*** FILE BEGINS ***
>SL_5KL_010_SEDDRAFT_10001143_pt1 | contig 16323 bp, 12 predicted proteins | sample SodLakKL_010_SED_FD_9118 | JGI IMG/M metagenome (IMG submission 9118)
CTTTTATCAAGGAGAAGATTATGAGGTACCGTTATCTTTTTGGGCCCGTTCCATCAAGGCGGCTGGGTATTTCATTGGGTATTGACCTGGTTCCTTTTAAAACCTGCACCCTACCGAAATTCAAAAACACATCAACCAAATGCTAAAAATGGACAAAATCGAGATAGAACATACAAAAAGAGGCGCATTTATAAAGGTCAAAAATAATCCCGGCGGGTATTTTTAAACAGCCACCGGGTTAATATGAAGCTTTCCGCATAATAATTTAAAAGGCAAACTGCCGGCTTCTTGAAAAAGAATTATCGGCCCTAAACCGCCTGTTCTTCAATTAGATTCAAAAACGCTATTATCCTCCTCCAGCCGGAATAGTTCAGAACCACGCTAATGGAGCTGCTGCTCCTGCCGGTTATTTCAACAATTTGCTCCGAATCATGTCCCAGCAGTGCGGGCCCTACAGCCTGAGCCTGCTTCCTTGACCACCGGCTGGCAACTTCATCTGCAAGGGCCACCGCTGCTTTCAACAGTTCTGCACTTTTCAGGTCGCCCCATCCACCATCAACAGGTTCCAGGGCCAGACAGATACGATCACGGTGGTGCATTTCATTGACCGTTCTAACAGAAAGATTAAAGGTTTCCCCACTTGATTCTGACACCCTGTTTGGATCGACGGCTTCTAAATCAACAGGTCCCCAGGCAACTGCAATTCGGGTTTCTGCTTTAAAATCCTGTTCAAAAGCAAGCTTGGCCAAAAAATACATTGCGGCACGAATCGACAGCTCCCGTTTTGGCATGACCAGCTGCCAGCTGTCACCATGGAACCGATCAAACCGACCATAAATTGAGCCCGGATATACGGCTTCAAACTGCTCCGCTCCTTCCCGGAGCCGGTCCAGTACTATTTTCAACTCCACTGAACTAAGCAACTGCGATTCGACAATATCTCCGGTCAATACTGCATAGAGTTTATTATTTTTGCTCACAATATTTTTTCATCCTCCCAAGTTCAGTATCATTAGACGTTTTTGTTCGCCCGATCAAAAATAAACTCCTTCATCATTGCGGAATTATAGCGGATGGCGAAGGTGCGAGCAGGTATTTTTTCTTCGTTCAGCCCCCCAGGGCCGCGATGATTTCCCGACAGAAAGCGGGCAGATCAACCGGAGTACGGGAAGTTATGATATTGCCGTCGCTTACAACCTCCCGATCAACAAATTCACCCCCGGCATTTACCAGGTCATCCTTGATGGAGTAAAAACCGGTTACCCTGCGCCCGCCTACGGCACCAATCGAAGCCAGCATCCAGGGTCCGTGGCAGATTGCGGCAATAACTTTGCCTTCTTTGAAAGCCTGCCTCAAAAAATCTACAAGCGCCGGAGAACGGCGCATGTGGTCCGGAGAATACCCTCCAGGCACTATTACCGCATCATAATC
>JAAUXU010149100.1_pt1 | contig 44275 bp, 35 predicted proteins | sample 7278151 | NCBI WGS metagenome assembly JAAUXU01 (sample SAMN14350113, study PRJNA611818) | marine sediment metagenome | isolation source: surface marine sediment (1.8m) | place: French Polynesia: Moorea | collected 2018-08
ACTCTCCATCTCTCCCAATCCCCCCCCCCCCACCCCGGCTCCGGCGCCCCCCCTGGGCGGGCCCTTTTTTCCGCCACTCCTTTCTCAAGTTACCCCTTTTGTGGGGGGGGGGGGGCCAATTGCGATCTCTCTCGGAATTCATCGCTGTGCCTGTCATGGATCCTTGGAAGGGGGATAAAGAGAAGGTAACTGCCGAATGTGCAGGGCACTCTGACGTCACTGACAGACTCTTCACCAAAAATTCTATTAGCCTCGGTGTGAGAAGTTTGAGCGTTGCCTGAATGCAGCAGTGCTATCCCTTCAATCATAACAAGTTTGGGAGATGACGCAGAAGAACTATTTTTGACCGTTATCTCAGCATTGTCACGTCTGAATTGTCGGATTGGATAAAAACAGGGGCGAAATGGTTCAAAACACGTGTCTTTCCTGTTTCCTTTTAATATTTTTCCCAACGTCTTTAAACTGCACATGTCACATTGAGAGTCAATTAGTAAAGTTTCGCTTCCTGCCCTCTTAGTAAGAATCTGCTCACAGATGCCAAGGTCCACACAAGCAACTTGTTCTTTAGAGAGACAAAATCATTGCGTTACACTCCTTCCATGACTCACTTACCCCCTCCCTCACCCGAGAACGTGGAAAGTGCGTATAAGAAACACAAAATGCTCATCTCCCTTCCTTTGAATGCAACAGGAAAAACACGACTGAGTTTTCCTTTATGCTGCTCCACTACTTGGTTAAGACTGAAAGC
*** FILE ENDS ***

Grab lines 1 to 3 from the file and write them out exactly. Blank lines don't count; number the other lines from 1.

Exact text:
>SL_5KL_010_SEDDRAFT_10001143_pt1 | contig 16323 bp, 12 predicted proteins | sample SodLakKL_010_SED_FD_9118 | JGI IMG/M metagenome (IMG submission 9118)
CTTTTATCAAGGAGAAGATTATGAGGTACCGTTATCTTTTTGGGCCCGTTCCATCAAGGCGGCTGGGTATTTCATTGGGTATTGACCTGGTTCCTTTTAAAACCTGCACCCTACCGAAATTCAAAAACACATCAACCAAATGCTAAAAATGGACAAAATCGAGATAGAACATACAAAAAGAGGCGCATTTATAAAGGTCAAAAATAATCCCGGCGGGTATTTTTAAACAGCCACCGGGTTAATATGAAGCTTTCCGCATAATAATTTAAAAGGCAAACTGCCGGCTTCTTGAAAAAGAATTATCGGCCCTAAACCGCCTGTTCTTCAATTAGATTCAAAAACGCTATTATCCTCCTCCAGCCGGAATAGTTCAGAACCACGCTAATGGAGCTGCTGCTCCTGCCGGTTATTTCAACAATTTGCTCCGAATCATGTCCCAGCAGTGCGGGCCCTACAGCCTGAGCCTGCTTCCTTGACCACCGGCTGGCAACTTCATCTGCAAGGGCCACCGCTGCTTTCAACAGTTCTGCACTTTTCAGGTCGCCCCATCCACCATCAACAGGTTCCAGGGCCAGACAGATACGATCACGGTGGTGCATTTCATTGACCGTTCTAACAGAAAGATTAAAGGTTTCCCCACTTGATTCTGACACCCTGTTTGGATCGACGGCTTCTAAATCAACAGGTCCCCAGGCAACTGCAATTCGGGTTTCTGCTTTAAAATCCTGTTCAAAAGCAAGCTTGGCCAAAAAATACATTGCGGCACGAATCGACAGCTCCCGTTTTGGCATGACCAGCTGCCAGCTGTCACCATGGAACCGATCAAACCGACCATAAATTGAGCCCGGATATACGGCTTCAAACTGCTCCGCTCCTTCCCGGAGCCGGTCCAGTACTATTTTCAACTCCACTGAACTAAGCAACTGCGATTCGACAATATCTCCGGTCAATACTGCATAGAGTTTATTATTTTTGCTCACAATATTTTTTCATCCTCCCAAGTTCAGTATCATTAGACGTTTTTGTTCGCCCGATCAAAAATAAACTCCTTCATCATTGCGGAATTATAGCGGATGGCGAAGGTGCGAGCAGGTATTTTTTCTTCGTTCAGCCCCCCAGGGCCGCGATGATTTCCCGACAGAAAGCGGGCAGATCAACCGGAGTACGGGAAGTTATGATATTGCCGTCGCTTACAACCTCCCGATCAACAAATTCACCCCCGGCATTTACCAGGTCATCCTTGATGGAGTAAAAACCGGTTACCCTGCGCCCGCCTACGGCACCAATCGAAGCCAGCATCCAGGGTCCGTGGCAGATTGCGGCAATAACTTTGCCTTCTTTGAAAGCCTGCCTCAAAAAATCTACAAGCGCCGGAGAACGGCGCATGTGGTCCGGAGAATACCCTCCAGGCACTATTACCGCATCATAATC
>JAAUXU010149100.1_pt1 | contig 44275 bp, 35 predicted proteins | sample 7278151 | NCBI WGS metagenome assembly JAAUXU01 (sample SAMN14350113, study PRJNA611818) | marine sediment metagenome | isolation source: surface marine sediment (1.8m) | place: French Polynesia: Moorea | collected 2018-08